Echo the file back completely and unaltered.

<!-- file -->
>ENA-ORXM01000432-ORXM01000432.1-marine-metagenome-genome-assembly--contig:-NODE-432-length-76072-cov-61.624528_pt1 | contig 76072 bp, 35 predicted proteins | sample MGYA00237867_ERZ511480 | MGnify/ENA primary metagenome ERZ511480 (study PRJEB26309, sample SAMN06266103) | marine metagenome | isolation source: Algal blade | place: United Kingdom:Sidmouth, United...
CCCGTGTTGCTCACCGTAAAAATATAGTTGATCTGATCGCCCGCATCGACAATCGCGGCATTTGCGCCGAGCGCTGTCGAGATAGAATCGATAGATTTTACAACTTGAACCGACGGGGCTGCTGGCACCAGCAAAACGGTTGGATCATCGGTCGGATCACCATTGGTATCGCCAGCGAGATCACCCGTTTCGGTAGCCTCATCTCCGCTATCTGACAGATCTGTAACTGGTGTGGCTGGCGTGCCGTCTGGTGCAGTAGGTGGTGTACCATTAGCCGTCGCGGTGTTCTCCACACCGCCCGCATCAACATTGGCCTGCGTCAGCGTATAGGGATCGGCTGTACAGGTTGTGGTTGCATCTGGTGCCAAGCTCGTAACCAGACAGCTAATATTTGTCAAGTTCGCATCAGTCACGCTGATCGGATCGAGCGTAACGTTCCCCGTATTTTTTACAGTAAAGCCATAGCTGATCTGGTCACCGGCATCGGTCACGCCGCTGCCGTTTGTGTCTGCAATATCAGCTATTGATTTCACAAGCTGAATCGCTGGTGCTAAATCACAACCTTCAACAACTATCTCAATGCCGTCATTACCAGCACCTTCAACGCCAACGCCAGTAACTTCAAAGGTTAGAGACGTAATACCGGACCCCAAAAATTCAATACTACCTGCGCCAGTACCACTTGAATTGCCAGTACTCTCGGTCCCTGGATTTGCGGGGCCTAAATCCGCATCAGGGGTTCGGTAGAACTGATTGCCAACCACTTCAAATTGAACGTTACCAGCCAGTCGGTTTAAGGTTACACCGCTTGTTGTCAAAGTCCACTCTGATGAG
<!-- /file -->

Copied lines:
>ENA-ORXM01000432-ORXM01000432.1-marine-metagenome-genome-assembly--contig:-NODE-432-length-76072-cov-61.624528_pt1 | contig 76072 bp, 35 predicted proteins | sample MGYA00237867_ERZ511480 | MGnify/ENA primary metagenome ERZ511480 (study PRJEB26309, sample SAMN06266103) | marine metagenome | isolation source: Algal blade | place: United Kingdom:Sidmouth, United...
CCCGTGTTGCTCACCGTAAAAATATAGTTGATCTGATCGCCCGCATCGACAATCGCGGCATTTGCGCCGAGCGCTGTCGAGATAGAATCGATAGATTTTACAACTTGAACCGACGGGGCTGCTGGCACCAGCAAAACGGTTGGATCATCGGTCGGATCACCATTGGTATCGCCAGCGAGATCACCCGTTTCGGTAGCCTCATCTCCGCTATCTGACAGATCTGTAACTGGTGTGGCTGGCGTGCCGTCTGGTGCAGTAGGTGGTGTACCATTAGCCGTCGCGGTGTTCTCCACACCGCCCGCATCAACATTGGCCTGCGTCAGCGTATAGGGATCGGCTGTACAGGTTGTGGTTGCATCTGGTGCCAAGCTCGTAACCAGACAGCTAATATTTGTCAAGTTCGCATCAGTCACGCTGATCGGATCGAGCGTAACGTTCCCCGTATTTTTTACAGTAAAGCCATAGCTGATCTGGTCACCGGCATCGGTCACGCCGCTGCCGTTTGTGTCTGCAATATCAGCTATTGATTTCACAAGCTGAATCGCTGGTGCTAAATCACAACCTTCAACAACTATCTCAATGCCGTCATTACCAGCACCTTCAACGCCAACGCCAGTAACTTCAAAGGTTAGAGACGTAATACCGGACCCCAAAAATTCAATACTACCTGCGCCAGTACCACTTGAATTGCCAGTACTCTCGGTCCCTGGATTTGCGGGGCCTAAATCCGCATCAGGGGTTCGGTAGAACTGATTGCCAACCACTTCAAATTGAACGTTACCAGCCAGTCGGTTTAAGGTTACACCGCTTGTTGTCAAAGTCCACTCTGATGAG